CCO Gems: Cisco Aironet Antennas and Accessories Reference Guide

In an attempt to wrap my head around a lot of the Layer 1 details in the Wireless LAN world, I came across the following doc on Cisco’s website under their wireless antennas product info:

Cisco Aironet Antennas and Accessories Reference Guide

One of the most important units of measure to understand when working with RF is the decibel (dB). While this unit is used in many other fields such as sound and audio, this doc presents it in a clear and concise manner as it relates to WLAN’s:

The decibel (dB) scale is a logarithmic scale used to denote the ratio of one power value to another.
For example:
X1`dB = 10 log10 (Power A/Power B)
An increase of 3 dB indicates a doubling (2x) of power. An increase of 6 dB indicates a quadrupling (4x) of power. Conversely, a decrease of 3 dB reduces power by one half, and a decrease of 6 dB results in a one fourth of the power.





0 dB

1 x (same)

0 dB

1 x (same)

1 dB

1.25 x

-1 dB

0.8 x

3 dB

2 x

-3 dB

0.5 x

6 dB

4 x

-6 dB

0.25 x

10 dB

10 x

-10 dB

0.10 x

12 dB

16 x

-12 dB

0.06 x

20 dB

100 x

-20 dB

0.01 x

30 dB

1000 x

-30 dB

0.001 x

40 dB

10,000 x

-40 dB

0.0001 x

If you’re a newbie like me, this makes a lot more sense than some of the other documentation I’ve read on the subject, especially with the table above that clearly shows how dB increases logarithmically.

Now that we know a decibel is a relative value, we need to know what values are being measured and referenced. In the wireless world, those two values are Received Signal Strength Indicator or RSSI, and Signal-To-Noise ratio (SNR).

RSSI is a vendor-specific grading of received signal strength. Because it is vendor-specific and not a standard measure, these values cannot be used to compare between vendors. It is usually measured in decibel milliwatt (dBm), which is basically the ratio of power referenced to 1 milliwatt. For example, 3 dBm is 2mW of power. Again, the Cisco Aironet Antenna reference guide provides a good chart for common dBm values to give you an idea of how dBm scales in reference to wattage.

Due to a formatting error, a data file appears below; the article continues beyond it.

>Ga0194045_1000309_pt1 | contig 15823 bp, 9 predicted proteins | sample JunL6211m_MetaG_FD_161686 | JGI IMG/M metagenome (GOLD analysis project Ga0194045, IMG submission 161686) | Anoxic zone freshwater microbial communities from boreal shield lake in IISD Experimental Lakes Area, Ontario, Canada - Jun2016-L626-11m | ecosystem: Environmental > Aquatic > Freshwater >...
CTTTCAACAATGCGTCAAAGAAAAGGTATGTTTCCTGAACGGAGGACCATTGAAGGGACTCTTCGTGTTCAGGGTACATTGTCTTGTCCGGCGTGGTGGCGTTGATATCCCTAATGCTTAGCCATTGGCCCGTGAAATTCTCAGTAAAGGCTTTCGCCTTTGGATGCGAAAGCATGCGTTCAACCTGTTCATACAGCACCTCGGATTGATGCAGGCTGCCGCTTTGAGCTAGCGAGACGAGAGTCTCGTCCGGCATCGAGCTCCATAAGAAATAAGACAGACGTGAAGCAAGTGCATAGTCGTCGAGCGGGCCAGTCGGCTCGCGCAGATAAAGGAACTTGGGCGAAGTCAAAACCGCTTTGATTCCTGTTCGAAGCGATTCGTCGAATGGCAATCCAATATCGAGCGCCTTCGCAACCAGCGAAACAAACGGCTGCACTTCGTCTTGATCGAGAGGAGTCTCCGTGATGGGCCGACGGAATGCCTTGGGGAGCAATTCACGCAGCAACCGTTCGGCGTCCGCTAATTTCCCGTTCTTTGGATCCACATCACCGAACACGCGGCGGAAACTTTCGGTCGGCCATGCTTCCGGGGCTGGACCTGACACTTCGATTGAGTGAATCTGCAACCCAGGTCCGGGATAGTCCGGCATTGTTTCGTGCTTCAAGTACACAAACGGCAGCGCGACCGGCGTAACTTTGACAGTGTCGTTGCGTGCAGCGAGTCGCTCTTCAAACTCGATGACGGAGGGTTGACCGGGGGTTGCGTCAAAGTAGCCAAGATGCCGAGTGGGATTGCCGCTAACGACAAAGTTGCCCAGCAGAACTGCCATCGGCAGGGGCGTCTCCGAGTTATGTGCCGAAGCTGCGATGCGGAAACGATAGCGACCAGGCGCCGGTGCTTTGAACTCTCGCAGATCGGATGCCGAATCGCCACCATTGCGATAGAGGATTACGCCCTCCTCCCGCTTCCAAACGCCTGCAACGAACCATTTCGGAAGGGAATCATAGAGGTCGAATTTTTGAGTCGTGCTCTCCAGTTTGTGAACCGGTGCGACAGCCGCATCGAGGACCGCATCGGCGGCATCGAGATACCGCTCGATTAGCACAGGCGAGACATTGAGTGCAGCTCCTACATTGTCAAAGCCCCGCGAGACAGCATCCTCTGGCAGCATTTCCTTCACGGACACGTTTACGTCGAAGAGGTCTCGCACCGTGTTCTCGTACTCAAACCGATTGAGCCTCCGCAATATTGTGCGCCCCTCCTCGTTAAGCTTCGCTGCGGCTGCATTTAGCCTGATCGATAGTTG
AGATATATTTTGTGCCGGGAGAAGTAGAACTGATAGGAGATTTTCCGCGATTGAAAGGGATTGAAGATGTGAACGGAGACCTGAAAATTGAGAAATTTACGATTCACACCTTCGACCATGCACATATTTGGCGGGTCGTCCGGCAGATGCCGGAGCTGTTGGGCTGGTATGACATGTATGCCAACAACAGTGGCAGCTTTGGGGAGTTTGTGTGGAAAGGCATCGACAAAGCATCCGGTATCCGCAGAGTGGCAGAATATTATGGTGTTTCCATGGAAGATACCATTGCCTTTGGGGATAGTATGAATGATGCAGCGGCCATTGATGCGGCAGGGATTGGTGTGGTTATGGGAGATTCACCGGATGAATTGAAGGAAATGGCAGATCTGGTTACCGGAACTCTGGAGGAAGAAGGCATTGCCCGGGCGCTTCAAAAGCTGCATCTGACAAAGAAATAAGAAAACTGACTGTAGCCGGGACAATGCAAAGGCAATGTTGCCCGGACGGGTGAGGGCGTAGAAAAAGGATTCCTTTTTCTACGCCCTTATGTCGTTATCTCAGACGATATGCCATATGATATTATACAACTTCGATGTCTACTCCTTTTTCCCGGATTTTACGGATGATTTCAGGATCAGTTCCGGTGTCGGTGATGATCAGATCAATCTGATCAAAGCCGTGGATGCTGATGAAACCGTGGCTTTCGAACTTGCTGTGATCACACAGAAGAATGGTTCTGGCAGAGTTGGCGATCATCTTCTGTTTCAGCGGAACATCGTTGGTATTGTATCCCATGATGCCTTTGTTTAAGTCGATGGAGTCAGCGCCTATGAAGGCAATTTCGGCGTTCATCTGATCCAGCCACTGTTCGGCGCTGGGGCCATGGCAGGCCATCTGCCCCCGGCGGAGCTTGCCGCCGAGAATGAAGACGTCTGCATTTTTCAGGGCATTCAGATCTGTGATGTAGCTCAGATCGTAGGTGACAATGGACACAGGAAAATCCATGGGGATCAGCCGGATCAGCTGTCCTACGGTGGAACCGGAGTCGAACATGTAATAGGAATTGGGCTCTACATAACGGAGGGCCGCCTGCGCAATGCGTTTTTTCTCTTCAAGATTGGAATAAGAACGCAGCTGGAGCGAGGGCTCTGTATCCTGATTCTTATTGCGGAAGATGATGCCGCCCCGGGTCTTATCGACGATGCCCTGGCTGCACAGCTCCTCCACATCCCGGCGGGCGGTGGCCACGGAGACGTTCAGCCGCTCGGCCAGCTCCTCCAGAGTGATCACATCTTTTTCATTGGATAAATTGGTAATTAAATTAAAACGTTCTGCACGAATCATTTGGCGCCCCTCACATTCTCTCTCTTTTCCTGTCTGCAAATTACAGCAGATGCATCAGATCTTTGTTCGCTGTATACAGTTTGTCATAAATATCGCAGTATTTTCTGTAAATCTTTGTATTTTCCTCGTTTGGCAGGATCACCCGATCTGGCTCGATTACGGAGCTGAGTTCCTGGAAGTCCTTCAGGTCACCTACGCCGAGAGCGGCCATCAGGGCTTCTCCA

Table 2. Common mW Values to dBm Values





0 dBm

1 mW

0 dBm

1 mW

1 dBm

1.25 mW

-1 dBm

0.8 mW

3 dBm

2 mW

-3 dBm

0.5 mW

6 dBm

4 mW

-6 dBm

0.25 mW

7 dBm

5 mW

-7 dBm

0.20 mW

10 dBm

10 mW

-10 dBm

0.10 mW

12 dBm

16 mW

-12 dBm

0.06 mW

13 dBm

20 mW

-13 dBm

0.05 mW

15 dBm

32 mW

-15 dBm

0.03 mW

17 dBm

50 mW

-17 dBm

0.02 mw

20 dBm

100 mW

-20 dBm

0.01 mW

30 dBm

1000 mW (1 W)

-30 dBm

0.001 mW

40 dBm

10,000 mW (10 W)

-40 dBm

0.0001 mW

Signal-To-Noise ratio is defined as the power ratio between a signal, such as a WLAN waveform, and the background noise. Again, we’re measuring in decibels since it is the ratio of the RSSI and the surrounding garbage RF noise.

Since I’m coming from a wired world where everything is essentially plug-and-play, I’m working from the ground up at Layer 1 to hone my WLAN skills.
Anyways, the Cisco Aironet document here gives a very succinct overview of various L1 WLAN concepts such as 802.11 modulation techniques, antennas ratings and specs, understanding RF power levels, as well as a slew of other little details. The first 1/3 of the document gives a nice overview of these concepts, while the other 2/3’s list all of Cisco’s Aironet antenna products.

This is one of those gems on Cisco’s site that I’m surely packing the PDF away for future reference (especially for my Cisco wireless studies).

Crossroads: Cisco Wireless Certs Refresh v2.0

A couple weeks ago, Cisco Learning Network released the following announcement:

Cisco has updated its written exams and training courses for the CCNA Wireless and CCNP Wireless certification programs. The changes reflect the addition of more relevant materials that include an update to the current version of software including Autonomous, WLC, and Clients.